JG: Yeah. So you clearly have a vision for what you want Caffe Luxxe to be in your community. Did you have any mentors or inspirations that helped you form that vision and make it a reality?

GC: Yeah, I guess, you know, people who you meet along the way because when you’re trying to start a business, you kind of need to get proper support to help you think things through strategically as well as practically. And not someone who just thinks you’re fantastic, you can do anything you want. You need some level of a sense of reality check to make sure you’re going on the right path. So I kind of like using these competitions that you see on TV, like various music competitions, like America’s Next Top Model, or, you know, those kinds of shows where you’re listening to this person on The X Factor, and the person is just actually terrible. And you’re thinking, who told you that you could sing? You’d built up that much courage to go on and just be really terrible. And you start to realize, okay, so your friends who may not actually be your friends, just kind of propped you up too much to make you think that you could actually be a professional singer, and actually you just don’t have that skill set. And so that’s kind of the life lessons that I’ve learned along the way is to make sure that you link up with people who have great experiences, who are willing to give you honest feedback, and honest guidance, to help you make those right decisions as best as you can. Especially because, you know, business is hard. And so unless you really have the right motivation, and the real and the right support mechanisms in place, it’s very hard work to try and survive. So far, we’ve been very fortunate that we have great feedback and advice from friends.

JG: Do you have any closing advice for entrepreneurs? Is there anything that you’ve learned the hard way or that, as an entrepreneur, you wish you knew earlier?

GC: Yeah. I think the important thing, which perhaps sounds a bit cliche, is you should do something that you really enjoy. I run into lots of people who do things, perhaps motivated by the wrong things. Like, let’s say, oh my gosh, let’s get into real estate because we’re going to make a lot of money, as an example. But then you start to see that the person isn’t really happy. And sure, they might be gaining wealth. But that isn’t really the source of their livelihood and happiness in life. And so, fortunately, Mark, and I love what we do. And so we love the business of coffee. And we love the idea of creating places where people can get together and just kind of be friends and enjoy each other’s company. And so we would be very happy to do that for the rest of our lives. And so that’s the advice I would impart on other would-be entrepreneurs is to make sure that you’re doing it for the right reason and that it is something that will make you happy for the rest of your life.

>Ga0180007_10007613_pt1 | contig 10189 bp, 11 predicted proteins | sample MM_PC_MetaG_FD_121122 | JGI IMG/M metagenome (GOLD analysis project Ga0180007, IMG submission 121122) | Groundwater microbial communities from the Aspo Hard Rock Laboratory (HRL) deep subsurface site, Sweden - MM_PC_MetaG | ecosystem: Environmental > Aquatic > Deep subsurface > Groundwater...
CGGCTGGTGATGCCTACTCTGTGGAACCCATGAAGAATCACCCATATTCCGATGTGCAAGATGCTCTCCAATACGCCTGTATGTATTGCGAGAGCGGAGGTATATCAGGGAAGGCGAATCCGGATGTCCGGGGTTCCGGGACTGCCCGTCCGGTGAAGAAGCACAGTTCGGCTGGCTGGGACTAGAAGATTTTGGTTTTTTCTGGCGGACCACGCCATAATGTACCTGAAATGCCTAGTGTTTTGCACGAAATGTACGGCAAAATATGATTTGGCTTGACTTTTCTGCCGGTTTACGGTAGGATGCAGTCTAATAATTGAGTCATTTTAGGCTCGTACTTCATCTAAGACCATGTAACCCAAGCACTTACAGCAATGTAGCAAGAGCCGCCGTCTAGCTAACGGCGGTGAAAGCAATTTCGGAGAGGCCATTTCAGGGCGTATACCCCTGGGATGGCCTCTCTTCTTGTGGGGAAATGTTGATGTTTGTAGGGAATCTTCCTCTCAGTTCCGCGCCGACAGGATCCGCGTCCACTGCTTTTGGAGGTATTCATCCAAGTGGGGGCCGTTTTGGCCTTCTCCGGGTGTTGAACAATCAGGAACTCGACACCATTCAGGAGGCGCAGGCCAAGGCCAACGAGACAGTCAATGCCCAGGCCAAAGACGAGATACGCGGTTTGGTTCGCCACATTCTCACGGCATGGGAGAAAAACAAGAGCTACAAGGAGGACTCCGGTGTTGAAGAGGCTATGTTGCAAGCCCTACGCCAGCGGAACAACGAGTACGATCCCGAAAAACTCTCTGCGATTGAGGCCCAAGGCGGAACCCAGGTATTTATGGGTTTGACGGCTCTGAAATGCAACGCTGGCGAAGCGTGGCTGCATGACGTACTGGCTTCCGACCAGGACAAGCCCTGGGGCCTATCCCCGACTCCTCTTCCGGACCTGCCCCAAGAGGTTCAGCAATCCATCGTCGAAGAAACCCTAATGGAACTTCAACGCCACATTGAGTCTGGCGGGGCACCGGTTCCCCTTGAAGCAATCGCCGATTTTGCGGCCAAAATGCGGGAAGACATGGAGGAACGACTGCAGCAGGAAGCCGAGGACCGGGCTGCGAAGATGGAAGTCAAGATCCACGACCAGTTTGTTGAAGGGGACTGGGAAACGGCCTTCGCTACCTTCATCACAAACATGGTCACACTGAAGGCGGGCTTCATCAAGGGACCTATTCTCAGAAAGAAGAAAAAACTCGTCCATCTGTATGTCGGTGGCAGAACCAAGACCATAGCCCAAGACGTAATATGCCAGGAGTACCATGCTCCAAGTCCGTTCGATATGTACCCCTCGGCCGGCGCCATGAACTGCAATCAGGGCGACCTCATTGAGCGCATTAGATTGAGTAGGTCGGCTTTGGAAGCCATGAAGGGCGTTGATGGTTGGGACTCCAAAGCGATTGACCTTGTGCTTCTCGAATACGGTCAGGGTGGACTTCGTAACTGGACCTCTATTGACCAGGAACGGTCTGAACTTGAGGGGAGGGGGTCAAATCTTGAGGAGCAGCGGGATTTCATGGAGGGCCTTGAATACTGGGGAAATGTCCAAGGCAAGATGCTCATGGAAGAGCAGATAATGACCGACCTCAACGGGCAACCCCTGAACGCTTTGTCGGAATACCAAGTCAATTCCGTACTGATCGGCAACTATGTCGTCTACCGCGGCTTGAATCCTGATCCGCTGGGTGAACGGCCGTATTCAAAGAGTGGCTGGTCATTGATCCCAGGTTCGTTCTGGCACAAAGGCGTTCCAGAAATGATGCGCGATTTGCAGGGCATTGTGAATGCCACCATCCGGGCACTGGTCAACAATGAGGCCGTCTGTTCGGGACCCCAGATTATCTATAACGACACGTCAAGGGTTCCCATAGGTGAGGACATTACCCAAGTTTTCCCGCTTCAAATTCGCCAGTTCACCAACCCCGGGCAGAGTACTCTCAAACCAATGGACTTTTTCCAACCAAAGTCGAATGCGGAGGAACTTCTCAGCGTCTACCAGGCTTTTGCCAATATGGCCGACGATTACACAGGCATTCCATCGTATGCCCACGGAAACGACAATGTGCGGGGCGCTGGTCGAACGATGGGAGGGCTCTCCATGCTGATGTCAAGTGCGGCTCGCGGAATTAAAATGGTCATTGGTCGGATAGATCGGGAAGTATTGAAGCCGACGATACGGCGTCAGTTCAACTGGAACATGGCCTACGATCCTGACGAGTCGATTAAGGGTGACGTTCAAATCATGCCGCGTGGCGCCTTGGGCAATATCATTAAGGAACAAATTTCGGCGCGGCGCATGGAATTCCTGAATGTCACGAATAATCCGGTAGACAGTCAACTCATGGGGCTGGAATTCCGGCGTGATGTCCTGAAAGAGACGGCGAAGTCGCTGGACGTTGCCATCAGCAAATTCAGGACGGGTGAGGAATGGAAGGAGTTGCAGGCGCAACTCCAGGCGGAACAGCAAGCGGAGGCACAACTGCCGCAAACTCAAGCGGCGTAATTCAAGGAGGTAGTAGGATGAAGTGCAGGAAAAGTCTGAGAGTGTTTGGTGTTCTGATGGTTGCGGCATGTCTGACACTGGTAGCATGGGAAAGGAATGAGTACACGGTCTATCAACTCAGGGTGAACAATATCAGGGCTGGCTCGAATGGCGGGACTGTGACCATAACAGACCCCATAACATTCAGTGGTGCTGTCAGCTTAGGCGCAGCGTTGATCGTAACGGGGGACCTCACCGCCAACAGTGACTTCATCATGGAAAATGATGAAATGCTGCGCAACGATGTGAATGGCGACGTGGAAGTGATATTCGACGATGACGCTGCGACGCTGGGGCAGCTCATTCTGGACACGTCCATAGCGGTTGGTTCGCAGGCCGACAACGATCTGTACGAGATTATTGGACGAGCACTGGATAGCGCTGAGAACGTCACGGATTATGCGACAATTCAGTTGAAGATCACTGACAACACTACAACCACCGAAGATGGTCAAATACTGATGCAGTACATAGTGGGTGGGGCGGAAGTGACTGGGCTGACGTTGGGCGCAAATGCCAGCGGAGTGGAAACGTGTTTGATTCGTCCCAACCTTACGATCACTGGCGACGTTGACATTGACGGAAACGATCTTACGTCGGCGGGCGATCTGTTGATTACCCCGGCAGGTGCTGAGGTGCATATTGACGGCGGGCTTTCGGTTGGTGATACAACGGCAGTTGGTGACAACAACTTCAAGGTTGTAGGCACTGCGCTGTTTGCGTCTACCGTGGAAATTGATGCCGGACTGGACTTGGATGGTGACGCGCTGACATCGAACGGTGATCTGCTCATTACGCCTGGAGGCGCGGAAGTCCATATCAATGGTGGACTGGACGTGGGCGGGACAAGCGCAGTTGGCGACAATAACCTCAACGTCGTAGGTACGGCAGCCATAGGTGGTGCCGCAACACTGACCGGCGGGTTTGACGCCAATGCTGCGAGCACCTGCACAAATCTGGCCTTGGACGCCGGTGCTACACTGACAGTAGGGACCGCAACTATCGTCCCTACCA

JG: Well, Gary, thank you so much for coming on the podcast today. And thanks for sharing your story and your expertise.

GC: Oh, yeah. Thanks, Jack. It’s my pleasure.

JG: Bruins Built This is brought to you by the Daily Bruin, UCLA’s student newspaper. You can listen to this show and others by the Daily Bruin on Spotify, Apple Podcasts and SoundCloud, and the audio and transcript of this show is available at I’m Jack Garland, and I’ll see you next time.